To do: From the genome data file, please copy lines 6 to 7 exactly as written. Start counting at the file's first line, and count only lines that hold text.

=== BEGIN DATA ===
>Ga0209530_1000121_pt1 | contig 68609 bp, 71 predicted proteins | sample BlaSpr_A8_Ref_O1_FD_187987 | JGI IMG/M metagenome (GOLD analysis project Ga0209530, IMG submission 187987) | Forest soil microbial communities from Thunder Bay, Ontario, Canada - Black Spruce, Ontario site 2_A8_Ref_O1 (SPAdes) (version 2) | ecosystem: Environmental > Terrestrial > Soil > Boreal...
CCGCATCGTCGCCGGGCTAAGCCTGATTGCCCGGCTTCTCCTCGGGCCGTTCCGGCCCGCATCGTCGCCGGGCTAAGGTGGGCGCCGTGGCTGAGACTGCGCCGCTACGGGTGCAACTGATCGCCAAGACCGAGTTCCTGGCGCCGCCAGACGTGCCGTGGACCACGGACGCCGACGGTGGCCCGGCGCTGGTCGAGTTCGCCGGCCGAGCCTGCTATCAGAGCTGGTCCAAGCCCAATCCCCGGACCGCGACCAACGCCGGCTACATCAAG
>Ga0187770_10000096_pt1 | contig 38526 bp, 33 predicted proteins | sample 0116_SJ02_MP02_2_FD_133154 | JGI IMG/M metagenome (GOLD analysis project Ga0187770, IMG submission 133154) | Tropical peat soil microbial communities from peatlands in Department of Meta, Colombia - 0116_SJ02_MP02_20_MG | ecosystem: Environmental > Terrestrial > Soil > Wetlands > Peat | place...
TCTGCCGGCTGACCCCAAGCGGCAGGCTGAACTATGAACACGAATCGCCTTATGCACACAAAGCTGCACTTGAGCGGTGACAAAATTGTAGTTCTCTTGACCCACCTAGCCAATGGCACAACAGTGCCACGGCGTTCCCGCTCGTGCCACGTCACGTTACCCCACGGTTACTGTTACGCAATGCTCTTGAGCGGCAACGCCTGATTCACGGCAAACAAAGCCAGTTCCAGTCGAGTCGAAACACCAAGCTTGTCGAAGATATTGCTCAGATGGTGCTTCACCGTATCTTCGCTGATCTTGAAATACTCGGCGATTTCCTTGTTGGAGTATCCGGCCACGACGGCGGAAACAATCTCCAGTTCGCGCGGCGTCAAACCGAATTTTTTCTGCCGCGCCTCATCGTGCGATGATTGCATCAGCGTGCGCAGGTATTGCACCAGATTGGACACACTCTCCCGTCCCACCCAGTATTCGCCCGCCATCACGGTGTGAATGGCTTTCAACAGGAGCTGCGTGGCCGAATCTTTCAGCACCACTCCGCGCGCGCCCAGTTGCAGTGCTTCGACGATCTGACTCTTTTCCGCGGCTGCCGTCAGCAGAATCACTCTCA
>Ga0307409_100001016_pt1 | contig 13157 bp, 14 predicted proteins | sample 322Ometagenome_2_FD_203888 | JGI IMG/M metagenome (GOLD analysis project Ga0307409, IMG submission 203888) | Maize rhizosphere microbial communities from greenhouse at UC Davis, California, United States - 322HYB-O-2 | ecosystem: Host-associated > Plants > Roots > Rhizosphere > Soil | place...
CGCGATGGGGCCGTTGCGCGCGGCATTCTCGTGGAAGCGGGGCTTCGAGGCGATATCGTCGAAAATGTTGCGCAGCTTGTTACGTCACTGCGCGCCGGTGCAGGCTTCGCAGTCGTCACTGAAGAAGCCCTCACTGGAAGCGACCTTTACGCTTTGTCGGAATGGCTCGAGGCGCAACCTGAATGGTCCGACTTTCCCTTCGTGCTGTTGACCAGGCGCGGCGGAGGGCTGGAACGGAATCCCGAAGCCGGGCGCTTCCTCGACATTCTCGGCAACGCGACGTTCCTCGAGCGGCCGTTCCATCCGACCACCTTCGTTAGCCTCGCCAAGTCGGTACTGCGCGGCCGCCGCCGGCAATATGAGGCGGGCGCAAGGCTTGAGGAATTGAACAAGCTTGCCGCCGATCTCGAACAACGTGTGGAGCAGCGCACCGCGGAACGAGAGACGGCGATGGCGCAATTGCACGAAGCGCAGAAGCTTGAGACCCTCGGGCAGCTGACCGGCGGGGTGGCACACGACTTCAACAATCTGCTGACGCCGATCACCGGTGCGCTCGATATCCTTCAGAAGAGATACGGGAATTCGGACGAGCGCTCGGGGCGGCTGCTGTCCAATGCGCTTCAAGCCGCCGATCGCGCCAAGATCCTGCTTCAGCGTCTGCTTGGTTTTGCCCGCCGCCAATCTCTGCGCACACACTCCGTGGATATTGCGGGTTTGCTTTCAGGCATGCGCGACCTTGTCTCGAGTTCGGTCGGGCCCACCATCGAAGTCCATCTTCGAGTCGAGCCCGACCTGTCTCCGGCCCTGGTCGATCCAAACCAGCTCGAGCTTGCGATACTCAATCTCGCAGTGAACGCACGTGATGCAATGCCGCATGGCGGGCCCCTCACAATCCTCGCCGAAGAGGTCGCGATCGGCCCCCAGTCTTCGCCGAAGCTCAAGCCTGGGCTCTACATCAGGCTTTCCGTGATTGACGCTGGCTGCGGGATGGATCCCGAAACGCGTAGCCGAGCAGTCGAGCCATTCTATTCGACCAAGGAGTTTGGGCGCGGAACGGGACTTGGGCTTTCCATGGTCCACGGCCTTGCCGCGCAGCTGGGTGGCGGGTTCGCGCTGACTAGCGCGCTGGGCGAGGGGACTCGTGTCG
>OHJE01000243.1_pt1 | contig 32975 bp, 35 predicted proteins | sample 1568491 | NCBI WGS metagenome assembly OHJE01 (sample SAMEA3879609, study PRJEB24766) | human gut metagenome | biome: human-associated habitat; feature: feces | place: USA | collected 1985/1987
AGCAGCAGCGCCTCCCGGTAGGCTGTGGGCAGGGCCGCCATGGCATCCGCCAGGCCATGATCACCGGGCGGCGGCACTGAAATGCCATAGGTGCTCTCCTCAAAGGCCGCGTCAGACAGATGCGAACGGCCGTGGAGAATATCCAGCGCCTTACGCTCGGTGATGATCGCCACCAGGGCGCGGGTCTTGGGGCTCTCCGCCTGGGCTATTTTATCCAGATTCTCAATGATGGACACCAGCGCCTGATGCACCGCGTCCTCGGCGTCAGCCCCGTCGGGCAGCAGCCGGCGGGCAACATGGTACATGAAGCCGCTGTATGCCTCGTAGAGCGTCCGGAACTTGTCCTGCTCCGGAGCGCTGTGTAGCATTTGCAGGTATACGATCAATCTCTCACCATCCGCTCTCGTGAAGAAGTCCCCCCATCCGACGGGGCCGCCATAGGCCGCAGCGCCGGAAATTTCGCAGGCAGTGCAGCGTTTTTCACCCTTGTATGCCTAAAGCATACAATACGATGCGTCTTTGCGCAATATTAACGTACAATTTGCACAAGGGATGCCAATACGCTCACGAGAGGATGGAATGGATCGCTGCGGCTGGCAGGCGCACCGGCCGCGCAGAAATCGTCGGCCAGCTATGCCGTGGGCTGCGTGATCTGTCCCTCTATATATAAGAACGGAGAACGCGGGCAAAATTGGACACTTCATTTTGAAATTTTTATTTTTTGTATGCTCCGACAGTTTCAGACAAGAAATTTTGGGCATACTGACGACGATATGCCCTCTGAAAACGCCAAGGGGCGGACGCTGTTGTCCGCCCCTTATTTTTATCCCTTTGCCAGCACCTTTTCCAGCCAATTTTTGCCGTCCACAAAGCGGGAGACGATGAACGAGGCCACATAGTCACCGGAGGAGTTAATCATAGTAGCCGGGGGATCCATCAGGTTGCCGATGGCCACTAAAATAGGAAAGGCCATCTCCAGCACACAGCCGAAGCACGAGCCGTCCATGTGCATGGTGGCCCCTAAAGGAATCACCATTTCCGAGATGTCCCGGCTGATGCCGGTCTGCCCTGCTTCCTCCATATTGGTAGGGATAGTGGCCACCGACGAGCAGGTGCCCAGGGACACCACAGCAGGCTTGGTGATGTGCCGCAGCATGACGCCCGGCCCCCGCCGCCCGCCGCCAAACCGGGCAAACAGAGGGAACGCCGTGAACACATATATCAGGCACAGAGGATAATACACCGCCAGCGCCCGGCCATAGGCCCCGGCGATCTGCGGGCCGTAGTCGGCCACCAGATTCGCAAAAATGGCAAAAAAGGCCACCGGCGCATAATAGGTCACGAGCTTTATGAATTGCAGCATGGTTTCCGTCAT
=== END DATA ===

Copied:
CGCGATGGGGCCGTTGCGCGCGGCATTCTCGTGGAAGCGGGGCTTCGAGGCGATATCGTCGAAAATGTTGCGCAGCTTGTTACGTCACTGCGCGCCGGTGCAGGCTTCGCAGTCGTCACTGAAGAAGCCCTCACTGGAAGCGACCTTTACGCTTTGTCGGAATGGCTCGAGGCGCAACCTGAATGGTCCGACTTTCCCTTCGTGCTGTTGACCAGGCGCGGCGGAGGGCTGGAACGGAATCCCGAAGCCGGGCGCTTCCTCGACATTCTCGGCAACGCGACGTTCCTCGAGCGGCCGTTCCATCCGACCACCTTCGTTAGCCTCGCCAAGTCGGTACTGCGCGGCCGCCGCCGGCAATATGAGGCGGGCGCAAGGCTTGAGGAATTGAACAAGCTTGCCGCCGATCTCGAACAACGTGTGGAGCAGCGCACCGCGGAACGAGAGACGGCGATGGCGCAATTGCACGAAGCGCAGAAGCTTGAGACCCTCGGGCAGCTGACCGGCGGGGTGGCACACGACTTCAACAATCTGCTGACGCCGATCACCGGTGCGCTCGATATCCTTCAGAAGAGATACGGGAATTCGGACGAGCGCTCGGGGCGGCTGCTGTCCAATGCGCTTCAAGCCGCCGATCGCGCCAAGATCCTGCTTCAGCGTCTGCTTGGTTTTGCCCGCCGCCAATCTCTGCGCACACACTCCGTGGATATTGCGGGTTTGCTTTCAGGCATGCGCGACCTTGTCTCGAGTTCGGTCGGGCCCACCATCGAAGTCCATCTTCGAGTCGAGCCCGACCTGTCTCCGGCCCTGGTCGATCCAAACCAGCTCGAGCTTGCGATACTCAATCTCGCAGTGAACGCACGTGATGCAATGCCGCATGGCGGGCCCCTCACAATCCTCGCCGAAGAGGTCGCGATCGGCCCCCAGTCTTCGCCGAAGCTCAAGCCTGGGCTCTACATCAGGCTTTCCGTGATTGACGCTGGCTGCGGGATGGATCCCGAAACGCGTAGCCGAGCAGTCGAGCCATTCTATTCGACCAAGGAGTTTGGGCGCGGAACGGGACTTGGGCTTTCCATGGTCCACGGCCTTGCCGCGCAGCTGGGTGGCGGGTTCGCGCTGACTAGCGCGCTGGGCGAGGGGACTCGTGTCG
>OHJE01000243.1_pt1 | contig 32975 bp, 35 predicted proteins | sample 1568491 | NCBI WGS metagenome assembly OHJE01 (sample SAMEA3879609, study PRJEB24766) | human gut metagenome | biome: human-associated habitat; feature: feces | place: USA | collected 1985/1987